RALEIGH, N.C. — Despite cash-strapped coffers at many cities and counties, LGFCU Financial Partners LLC has been able to approve more than $9 million in loans in its first six months of operation, far exceeding its five-year projection of $2 million.

A subsidiary of Local Government Federal Credit Union, LGFCU Financial Partners, launched in April to offer commercial loans to North Carolina’s cities and counties. Since then, the CUSO has cemented a presence in 26 of the state’s 100 counties (see CU Times, May 21, 2008). More than 40 loans have been approved for everything from their largest loan of $1.7 million for four fire trucks to $18,000 for a used ambulance.

“It really came a lot quicker than we anticipated,” said Deborah Isenhour, president of LGFCU Financial Partners. “We forecasted we would have $1 million on the books in the first year and $2 million by the fifth year. Instead, to date, we have more than $9 million in loans on the books and expect that to grow to $20 million by the end of the year.”

Isenhour said more than 65% of their loans are made in economically disadvantaged counties. The Department of Commerce rates North Carolina’s counties according to how distressed they are based on a number of factors including what percentage of the population falls within poverty guidelines. Tier one and tier two, considered to be the most distressed, encompass 80 counties and make up the bulk LGFCU’s business, Isenhour said.

“That makes sense to us because we always thought that would be our niche,” Isenhour said. “A lot of the other financial institutions are looking at the higher tiers and will undercut rates to get the business.”

The Swannanoa Fire Department learned about the CUSO through its firefighters’ association, said Chief Anthony Penland. Impressed with the low rate, the department put $99,000 down on a $425,000 loan and recently opened up a money market account for automatic loan-payment deductions. Penland said the loan officer “bent over backwards” to find a rate to fit the department’s budget.

“He didn’t have to bend very far because the rates were really good,” Penland said. “We’ve had three loans over the past few years and by far, this was the easiest and fastest one.”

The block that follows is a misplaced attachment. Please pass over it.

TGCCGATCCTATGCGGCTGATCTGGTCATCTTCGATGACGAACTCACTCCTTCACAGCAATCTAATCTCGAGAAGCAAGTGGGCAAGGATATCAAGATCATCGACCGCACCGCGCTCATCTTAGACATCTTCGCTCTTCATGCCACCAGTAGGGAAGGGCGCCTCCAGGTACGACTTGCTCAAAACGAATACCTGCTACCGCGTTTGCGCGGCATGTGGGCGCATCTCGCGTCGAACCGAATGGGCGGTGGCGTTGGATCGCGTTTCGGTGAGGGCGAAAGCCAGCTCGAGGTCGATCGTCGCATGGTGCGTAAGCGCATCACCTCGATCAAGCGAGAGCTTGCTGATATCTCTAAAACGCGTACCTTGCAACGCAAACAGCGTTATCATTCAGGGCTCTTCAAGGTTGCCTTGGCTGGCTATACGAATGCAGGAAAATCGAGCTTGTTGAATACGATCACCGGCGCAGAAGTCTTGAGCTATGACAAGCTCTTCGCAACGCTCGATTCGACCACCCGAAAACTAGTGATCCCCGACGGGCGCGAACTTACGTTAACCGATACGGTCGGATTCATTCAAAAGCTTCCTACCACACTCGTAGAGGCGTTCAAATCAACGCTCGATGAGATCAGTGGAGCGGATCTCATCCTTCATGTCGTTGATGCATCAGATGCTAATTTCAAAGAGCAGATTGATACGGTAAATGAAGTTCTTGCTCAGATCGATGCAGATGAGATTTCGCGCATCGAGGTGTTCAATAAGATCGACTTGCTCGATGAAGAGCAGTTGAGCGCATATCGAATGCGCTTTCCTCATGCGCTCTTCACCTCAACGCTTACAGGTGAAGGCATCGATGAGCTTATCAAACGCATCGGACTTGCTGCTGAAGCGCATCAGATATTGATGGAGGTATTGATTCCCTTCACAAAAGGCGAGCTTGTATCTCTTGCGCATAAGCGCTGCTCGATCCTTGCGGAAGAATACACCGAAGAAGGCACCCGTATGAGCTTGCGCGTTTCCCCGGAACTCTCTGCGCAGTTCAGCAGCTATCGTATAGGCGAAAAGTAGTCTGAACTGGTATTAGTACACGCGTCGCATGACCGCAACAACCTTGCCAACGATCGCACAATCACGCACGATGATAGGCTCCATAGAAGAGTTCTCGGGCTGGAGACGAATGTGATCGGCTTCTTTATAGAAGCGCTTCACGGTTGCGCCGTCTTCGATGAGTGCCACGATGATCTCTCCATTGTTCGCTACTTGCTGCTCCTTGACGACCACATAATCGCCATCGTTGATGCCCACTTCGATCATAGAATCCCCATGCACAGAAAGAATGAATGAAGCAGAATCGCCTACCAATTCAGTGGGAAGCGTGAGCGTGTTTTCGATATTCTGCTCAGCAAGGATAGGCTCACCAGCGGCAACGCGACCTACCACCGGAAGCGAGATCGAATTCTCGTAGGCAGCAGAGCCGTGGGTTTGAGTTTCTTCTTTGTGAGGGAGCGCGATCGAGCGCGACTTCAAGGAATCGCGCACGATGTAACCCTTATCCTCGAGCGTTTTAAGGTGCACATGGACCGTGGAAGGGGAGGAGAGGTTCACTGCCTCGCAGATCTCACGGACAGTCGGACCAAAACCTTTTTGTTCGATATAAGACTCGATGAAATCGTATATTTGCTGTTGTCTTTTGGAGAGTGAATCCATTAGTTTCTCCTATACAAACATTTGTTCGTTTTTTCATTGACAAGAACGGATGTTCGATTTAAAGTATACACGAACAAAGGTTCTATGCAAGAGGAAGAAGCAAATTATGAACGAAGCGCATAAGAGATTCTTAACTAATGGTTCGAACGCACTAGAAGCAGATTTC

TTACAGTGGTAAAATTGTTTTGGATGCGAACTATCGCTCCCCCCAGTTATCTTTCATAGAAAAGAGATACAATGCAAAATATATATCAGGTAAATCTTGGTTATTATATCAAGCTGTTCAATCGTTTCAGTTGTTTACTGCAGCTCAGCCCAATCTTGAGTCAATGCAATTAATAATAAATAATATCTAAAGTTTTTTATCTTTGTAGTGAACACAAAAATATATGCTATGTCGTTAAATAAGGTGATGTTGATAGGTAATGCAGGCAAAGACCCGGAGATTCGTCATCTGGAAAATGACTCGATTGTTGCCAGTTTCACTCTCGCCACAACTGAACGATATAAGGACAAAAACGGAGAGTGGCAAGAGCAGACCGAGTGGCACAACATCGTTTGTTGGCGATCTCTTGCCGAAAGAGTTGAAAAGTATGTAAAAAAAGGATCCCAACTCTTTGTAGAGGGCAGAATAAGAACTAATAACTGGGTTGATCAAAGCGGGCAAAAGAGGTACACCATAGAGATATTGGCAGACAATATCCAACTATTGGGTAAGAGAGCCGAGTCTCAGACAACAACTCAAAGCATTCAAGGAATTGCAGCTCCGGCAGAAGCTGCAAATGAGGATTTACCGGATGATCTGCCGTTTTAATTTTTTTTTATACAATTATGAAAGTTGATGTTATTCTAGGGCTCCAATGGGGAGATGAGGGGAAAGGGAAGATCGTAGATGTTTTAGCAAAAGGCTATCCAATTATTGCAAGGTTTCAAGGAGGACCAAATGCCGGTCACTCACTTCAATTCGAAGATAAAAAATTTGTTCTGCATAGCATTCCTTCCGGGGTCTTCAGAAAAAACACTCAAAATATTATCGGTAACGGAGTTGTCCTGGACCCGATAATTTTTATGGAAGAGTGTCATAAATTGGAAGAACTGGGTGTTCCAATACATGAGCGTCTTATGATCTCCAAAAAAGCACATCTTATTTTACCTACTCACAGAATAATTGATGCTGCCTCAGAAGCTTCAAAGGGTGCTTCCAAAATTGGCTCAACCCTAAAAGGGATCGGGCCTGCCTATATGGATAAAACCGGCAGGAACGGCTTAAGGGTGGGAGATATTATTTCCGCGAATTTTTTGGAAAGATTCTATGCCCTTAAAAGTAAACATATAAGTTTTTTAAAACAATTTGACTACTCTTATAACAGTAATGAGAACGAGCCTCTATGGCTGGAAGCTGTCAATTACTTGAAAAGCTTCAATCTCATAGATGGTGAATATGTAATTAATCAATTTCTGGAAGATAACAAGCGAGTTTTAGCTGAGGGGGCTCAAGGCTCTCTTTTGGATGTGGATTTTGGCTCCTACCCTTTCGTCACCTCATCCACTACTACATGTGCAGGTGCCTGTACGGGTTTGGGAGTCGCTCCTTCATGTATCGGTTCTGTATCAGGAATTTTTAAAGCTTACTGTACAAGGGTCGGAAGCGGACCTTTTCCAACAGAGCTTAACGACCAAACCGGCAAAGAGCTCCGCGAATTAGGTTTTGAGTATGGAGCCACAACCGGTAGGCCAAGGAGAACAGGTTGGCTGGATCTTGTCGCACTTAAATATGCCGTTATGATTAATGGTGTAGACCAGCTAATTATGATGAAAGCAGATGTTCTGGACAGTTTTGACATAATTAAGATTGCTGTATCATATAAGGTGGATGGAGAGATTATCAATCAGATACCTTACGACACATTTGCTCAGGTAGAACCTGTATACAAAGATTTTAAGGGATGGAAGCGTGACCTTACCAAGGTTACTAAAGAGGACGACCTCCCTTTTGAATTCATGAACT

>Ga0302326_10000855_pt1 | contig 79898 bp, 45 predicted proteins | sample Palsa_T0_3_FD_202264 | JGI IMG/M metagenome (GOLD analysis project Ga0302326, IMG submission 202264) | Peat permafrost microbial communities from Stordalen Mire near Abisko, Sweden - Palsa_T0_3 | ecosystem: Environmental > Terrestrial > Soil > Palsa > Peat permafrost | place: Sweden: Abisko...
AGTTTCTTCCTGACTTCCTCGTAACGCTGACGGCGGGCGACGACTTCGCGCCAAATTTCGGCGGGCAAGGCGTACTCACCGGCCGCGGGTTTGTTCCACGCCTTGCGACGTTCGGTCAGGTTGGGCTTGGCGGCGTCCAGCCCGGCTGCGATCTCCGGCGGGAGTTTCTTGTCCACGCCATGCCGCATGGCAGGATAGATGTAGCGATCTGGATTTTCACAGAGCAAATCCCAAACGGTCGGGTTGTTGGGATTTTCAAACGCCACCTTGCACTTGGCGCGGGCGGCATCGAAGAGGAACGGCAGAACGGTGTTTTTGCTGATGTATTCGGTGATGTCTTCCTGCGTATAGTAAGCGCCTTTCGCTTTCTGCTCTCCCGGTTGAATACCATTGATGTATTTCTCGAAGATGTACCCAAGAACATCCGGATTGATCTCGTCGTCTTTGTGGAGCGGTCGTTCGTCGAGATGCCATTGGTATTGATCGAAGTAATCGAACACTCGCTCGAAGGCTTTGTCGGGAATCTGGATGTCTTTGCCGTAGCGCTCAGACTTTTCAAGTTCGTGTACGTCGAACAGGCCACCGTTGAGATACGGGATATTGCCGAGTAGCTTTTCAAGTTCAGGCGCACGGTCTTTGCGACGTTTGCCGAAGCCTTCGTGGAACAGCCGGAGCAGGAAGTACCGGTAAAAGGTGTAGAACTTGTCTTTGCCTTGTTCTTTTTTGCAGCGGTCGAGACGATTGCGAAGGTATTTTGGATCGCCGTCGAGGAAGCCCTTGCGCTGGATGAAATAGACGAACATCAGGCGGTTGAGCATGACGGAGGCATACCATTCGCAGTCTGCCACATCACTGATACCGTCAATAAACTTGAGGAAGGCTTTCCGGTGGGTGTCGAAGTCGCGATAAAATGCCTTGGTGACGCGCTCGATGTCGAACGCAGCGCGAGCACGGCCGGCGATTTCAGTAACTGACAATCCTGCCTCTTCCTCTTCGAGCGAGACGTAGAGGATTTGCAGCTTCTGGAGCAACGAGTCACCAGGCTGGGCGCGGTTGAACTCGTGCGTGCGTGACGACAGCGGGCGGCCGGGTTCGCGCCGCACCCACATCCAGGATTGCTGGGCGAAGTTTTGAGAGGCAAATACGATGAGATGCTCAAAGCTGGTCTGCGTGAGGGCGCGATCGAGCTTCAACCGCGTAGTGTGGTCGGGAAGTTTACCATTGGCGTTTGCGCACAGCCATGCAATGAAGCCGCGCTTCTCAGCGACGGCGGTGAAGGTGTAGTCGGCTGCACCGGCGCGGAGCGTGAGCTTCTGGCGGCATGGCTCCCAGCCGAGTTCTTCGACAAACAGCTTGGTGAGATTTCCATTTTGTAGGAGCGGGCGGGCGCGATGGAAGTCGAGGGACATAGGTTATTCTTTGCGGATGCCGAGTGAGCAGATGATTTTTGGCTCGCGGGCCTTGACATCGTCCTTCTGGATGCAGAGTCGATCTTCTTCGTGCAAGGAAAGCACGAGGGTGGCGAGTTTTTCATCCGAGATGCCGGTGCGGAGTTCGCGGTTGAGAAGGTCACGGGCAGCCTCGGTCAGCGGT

Penland, who now serves on LGFCU’s service advisory council, said most of the firefighters are members. The credit union made such an impression that the department plans to refinance its new building there. Penland said the original loan went through RBC Centura, which charges a prepayment penalty before 10 years.

Indeed, community banks continue to offer the CUSO its most head-to-head competition. Many of them have an edge because they house some of the counties’ commercial deposit accounts. Isenhour said it is not uncommon for banks to come in and undercut them by one-tenth of a basis point.

“If we were another financial institution, the temptation would be to undercut them back. But if they have a better rate to offer, we say ‘good for them,’” Isenhour said. “We’re not going to be drawn into that game. We know what our game plan is and we’re sticking to it.”

That plan involves serving communities long forgotten by bigger entities, she explained. The CUSO’s two commercial loan officers take a consultative approach to lending. Rather than just making the loan, staff will peel back the layers to understand each financial situation. Isenhour said their intentions are to provide the most fiscally responsible solution. The approach seems to have caught on in the tight-knit community of firefighters and emergency service personnel. Much of the CUSO’s business has come through word of mouth.

Meanwhile, nationwide, some local governments have reported being in debt and as a result, services have scaled back. Fortunately, that has not been the case yet in North Carolina in large part because most counties reassess property values every three to four years.

“I suspect that since [counties] will always need emergency services, we probably won’t see a huge impact,” Isenhour said.

Stories like being able to finance a fire station’s first independent facility after sharing space with rescue services reaffirm LGFCU’s mission. So far, the CUSO has not had to make any adjustments to its underwriting standards to account for the sluggish economy; the tradition has always been to err on the conservative side with loans.

“Part of it is not taking risks with the CUSO,” Isenhour said. “Mostly, it’s not putting the departments in danger of giving them a payment that can’t handle.”